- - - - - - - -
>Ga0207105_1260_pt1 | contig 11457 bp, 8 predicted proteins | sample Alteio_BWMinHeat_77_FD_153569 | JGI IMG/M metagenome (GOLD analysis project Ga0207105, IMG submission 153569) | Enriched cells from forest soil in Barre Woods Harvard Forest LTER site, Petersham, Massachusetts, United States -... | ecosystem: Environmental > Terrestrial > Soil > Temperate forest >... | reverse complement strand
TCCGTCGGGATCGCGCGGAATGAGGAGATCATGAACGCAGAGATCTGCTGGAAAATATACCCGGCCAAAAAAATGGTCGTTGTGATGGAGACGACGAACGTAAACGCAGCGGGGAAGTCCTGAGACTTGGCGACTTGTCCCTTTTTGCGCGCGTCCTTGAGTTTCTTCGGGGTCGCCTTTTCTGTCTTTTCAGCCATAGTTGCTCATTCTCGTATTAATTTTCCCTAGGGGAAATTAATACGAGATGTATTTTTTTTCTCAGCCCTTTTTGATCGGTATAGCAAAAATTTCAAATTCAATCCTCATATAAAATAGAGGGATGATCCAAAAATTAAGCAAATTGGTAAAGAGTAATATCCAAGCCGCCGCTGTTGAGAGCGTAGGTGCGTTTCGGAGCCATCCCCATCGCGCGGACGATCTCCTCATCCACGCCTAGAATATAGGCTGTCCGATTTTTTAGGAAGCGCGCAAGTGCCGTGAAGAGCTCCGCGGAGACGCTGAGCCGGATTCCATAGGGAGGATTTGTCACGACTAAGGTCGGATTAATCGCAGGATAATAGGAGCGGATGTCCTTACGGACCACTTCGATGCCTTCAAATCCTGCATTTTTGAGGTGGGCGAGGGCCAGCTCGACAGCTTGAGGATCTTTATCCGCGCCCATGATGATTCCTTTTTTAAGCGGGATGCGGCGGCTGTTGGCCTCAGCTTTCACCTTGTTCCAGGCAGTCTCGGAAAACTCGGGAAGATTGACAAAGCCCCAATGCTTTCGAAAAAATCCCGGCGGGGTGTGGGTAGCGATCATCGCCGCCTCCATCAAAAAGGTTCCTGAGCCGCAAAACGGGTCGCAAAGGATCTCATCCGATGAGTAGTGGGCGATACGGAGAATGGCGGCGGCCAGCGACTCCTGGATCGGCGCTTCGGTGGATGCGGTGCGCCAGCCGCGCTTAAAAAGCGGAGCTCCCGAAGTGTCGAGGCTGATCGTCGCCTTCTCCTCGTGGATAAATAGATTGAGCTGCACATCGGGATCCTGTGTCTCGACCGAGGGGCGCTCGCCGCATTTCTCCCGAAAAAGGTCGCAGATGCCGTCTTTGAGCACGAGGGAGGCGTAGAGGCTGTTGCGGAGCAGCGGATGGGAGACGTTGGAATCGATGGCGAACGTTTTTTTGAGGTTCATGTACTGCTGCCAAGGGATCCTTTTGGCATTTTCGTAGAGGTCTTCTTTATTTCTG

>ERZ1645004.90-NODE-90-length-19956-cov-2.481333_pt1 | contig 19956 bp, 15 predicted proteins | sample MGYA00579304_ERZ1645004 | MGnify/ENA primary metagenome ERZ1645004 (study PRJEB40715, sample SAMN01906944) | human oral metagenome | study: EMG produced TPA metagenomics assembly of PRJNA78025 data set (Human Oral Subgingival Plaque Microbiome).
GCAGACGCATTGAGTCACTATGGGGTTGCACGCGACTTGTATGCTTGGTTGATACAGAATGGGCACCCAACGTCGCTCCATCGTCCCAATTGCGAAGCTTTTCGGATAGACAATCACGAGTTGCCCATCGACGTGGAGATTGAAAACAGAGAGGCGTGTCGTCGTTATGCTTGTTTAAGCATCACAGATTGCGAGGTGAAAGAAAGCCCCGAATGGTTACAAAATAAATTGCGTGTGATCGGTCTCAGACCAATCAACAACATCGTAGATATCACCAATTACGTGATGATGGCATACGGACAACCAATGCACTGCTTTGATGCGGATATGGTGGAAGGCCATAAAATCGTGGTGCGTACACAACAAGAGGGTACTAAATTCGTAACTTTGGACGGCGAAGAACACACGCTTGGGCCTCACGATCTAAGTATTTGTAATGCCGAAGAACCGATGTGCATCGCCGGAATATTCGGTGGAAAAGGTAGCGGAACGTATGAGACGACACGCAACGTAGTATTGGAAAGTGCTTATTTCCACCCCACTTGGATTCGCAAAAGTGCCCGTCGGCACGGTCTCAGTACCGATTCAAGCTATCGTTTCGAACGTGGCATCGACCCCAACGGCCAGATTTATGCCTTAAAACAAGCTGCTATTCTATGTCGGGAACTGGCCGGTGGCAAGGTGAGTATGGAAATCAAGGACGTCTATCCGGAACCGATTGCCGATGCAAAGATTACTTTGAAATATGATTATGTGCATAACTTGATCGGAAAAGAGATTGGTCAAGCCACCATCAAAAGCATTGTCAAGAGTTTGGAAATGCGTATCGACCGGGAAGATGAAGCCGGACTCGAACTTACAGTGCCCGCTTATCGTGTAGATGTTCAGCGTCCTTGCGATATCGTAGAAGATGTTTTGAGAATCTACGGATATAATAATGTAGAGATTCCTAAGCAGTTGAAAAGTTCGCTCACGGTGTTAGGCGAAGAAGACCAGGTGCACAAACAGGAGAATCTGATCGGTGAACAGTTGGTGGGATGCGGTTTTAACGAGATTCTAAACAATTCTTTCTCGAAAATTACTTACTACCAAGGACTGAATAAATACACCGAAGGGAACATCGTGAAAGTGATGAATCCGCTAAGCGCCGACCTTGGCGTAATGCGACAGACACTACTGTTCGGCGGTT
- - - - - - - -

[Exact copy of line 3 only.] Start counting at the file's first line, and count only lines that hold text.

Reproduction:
>ERZ1645004.90-NODE-90-length-19956-cov-2.481333_pt1 | contig 19956 bp, 15 predicted proteins | sample MGYA00579304_ERZ1645004 | MGnify/ENA primary metagenome ERZ1645004 (study PRJEB40715, sample SAMN01906944) | human oral metagenome | study: EMG produced TPA metagenomics assembly of PRJNA78025 data set (Human Oral Subgingival Plaque Microbiome).